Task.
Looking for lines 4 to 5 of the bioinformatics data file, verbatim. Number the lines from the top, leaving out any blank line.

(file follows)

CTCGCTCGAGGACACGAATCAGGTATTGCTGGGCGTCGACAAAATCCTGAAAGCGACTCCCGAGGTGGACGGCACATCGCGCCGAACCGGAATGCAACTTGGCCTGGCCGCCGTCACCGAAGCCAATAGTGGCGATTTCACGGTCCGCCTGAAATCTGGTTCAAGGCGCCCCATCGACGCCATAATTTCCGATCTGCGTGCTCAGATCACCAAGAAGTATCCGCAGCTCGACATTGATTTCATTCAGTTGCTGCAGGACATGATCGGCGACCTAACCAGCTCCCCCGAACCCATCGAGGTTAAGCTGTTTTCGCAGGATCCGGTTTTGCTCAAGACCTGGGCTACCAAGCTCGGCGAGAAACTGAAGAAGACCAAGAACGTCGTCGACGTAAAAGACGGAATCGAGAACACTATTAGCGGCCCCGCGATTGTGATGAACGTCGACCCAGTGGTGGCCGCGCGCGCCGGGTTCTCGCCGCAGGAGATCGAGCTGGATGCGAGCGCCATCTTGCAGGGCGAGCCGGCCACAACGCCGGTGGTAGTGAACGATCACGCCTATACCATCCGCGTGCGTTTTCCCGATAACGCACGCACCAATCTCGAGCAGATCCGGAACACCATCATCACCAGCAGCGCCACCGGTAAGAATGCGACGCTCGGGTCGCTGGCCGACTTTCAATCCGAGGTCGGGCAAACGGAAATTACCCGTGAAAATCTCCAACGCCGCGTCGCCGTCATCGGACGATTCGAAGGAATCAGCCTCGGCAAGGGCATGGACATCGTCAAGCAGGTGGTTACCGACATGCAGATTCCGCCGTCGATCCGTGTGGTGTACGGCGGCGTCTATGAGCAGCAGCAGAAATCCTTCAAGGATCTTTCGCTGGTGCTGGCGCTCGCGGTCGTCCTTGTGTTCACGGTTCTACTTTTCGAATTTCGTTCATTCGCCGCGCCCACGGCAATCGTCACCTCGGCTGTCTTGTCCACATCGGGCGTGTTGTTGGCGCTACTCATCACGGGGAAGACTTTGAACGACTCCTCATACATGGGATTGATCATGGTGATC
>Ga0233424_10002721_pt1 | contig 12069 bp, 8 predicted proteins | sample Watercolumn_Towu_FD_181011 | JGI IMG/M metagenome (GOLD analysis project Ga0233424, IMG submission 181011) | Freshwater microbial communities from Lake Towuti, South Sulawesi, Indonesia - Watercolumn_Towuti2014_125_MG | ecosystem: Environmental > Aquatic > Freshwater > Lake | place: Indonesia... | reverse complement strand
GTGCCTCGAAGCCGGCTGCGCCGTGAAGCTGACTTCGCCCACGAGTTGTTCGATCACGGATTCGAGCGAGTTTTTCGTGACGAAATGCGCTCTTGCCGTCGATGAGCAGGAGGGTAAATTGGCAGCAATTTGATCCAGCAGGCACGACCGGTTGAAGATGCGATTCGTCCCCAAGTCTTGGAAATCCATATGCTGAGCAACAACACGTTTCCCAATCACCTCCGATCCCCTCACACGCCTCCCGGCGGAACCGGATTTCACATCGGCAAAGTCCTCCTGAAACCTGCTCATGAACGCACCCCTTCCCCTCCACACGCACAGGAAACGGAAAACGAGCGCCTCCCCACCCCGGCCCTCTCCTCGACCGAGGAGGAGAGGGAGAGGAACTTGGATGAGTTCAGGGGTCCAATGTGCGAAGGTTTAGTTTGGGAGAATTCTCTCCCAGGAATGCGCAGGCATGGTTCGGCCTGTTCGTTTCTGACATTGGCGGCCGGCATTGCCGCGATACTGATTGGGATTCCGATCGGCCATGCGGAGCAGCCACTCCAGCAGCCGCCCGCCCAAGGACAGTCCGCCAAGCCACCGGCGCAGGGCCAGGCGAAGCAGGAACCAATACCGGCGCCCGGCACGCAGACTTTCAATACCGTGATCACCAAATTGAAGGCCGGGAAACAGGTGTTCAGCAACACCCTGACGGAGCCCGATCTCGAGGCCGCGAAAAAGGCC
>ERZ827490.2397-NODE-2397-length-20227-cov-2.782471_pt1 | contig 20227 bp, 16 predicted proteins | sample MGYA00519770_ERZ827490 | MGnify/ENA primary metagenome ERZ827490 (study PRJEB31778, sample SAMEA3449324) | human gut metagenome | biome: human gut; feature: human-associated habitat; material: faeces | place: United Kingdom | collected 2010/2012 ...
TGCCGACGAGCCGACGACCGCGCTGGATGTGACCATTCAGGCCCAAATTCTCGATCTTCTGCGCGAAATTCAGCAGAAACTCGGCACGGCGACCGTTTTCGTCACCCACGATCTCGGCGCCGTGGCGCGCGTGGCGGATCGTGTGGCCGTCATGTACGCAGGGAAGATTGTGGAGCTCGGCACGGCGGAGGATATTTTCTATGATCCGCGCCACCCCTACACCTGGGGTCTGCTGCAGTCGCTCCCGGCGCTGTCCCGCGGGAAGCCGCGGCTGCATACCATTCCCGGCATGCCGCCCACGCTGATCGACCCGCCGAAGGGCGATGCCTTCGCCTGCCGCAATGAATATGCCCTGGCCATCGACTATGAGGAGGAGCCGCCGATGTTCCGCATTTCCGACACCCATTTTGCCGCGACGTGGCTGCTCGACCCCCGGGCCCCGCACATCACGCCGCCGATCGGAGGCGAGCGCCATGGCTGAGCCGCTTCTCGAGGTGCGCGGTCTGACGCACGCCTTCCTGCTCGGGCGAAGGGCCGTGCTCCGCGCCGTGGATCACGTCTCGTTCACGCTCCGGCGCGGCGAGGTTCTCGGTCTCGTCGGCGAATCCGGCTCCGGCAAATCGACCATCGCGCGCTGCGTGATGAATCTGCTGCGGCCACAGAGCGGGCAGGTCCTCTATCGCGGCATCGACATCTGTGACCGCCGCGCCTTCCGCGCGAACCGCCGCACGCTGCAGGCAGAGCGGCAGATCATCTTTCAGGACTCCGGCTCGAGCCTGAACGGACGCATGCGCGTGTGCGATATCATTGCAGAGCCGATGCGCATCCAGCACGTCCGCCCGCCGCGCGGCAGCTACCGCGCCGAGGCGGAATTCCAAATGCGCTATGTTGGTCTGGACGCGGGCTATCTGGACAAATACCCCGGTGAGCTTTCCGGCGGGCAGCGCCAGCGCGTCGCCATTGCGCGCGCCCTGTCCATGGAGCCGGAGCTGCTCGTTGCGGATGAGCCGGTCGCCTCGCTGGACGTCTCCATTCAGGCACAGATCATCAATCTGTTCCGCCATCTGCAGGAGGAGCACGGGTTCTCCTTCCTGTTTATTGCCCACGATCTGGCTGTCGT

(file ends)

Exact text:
>ERZ827490.2397-NODE-2397-length-20227-cov-2.782471_pt1 | contig 20227 bp, 16 predicted proteins | sample MGYA00519770_ERZ827490 | MGnify/ENA primary metagenome ERZ827490 (study PRJEB31778, sample SAMEA3449324) | human gut metagenome | biome: human gut; feature: human-associated habitat; material: faeces | place: United Kingdom | collected 2010/2012 ...
TGCCGACGAGCCGACGACCGCGCTGGATGTGACCATTCAGGCCCAAATTCTCGATCTTCTGCGCGAAATTCAGCAGAAACTCGGCACGGCGACCGTTTTCGTCACCCACGATCTCGGCGCCGTGGCGCGCGTGGCGGATCGTGTGGCCGTCATGTACGCAGGGAAGATTGTGGAGCTCGGCACGGCGGAGGATATTTTCTATGATCCGCGCCACCCCTACACCTGGGGTCTGCTGCAGTCGCTCCCGGCGCTGTCCCGCGGGAAGCCGCGGCTGCATACCATTCCCGGCATGCCGCCCACGCTGATCGACCCGCCGAAGGGCGATGCCTTCGCCTGCCGCAATGAATATGCCCTGGCCATCGACTATGAGGAGGAGCCGCCGATGTTCCGCATTTCCGACACCCATTTTGCCGCGACGTGGCTGCTCGACCCCCGGGCCCCGCACATCACGCCGCCGATCGGAGGCGAGCGCCATGGCTGAGCCGCTTCTCGAGGTGCGCGGTCTGACGCACGCCTTCCTGCTCGGGCGAAGGGCCGTGCTCCGCGCCGTGGATCACGTCTCGTTCACGCTCCGGCGCGGCGAGGTTCTCGGTCTCGTCGGCGAATCCGGCTCCGGCAAATCGACCATCGCGCGCTGCGTGATGAATCTGCTGCGGCCACAGAGCGGGCAGGTCCTCTATCGCGGCATCGACATCTGTGACCGCCGCGCCTTCCGCGCGAACCGCCGCACGCTGCAGGCAGAGCGGCAGATCATCTTTCAGGACTCCGGCTCGAGCCTGAACGGACGCATGCGCGTGTGCGATATCATTGCAGAGCCGATGCGCATCCAGCACGTCCGCCCGCCGCGCGGCAGCTACCGCGCCGAGGCGGAATTCCAAATGCGCTATGTTGGTCTGGACGCGGGCTATCTGGACAAATACCCCGGTGAGCTTTCCGGCGGGCAGCGCCAGCGCGTCGCCATTGCGCGCGCCCTGTCCATGGAGCCGGAGCTGCTCGTTGCGGATGAGCCGGTCGCCTCGCTGGACGTCTCCATTCAGGCACAGATCATCAATCTGTTCCGCCATCTGCAGGAGGAGCACGGGTTCTCCTTCCTGTTTATTGCCCACGATCTGGCTGTCGT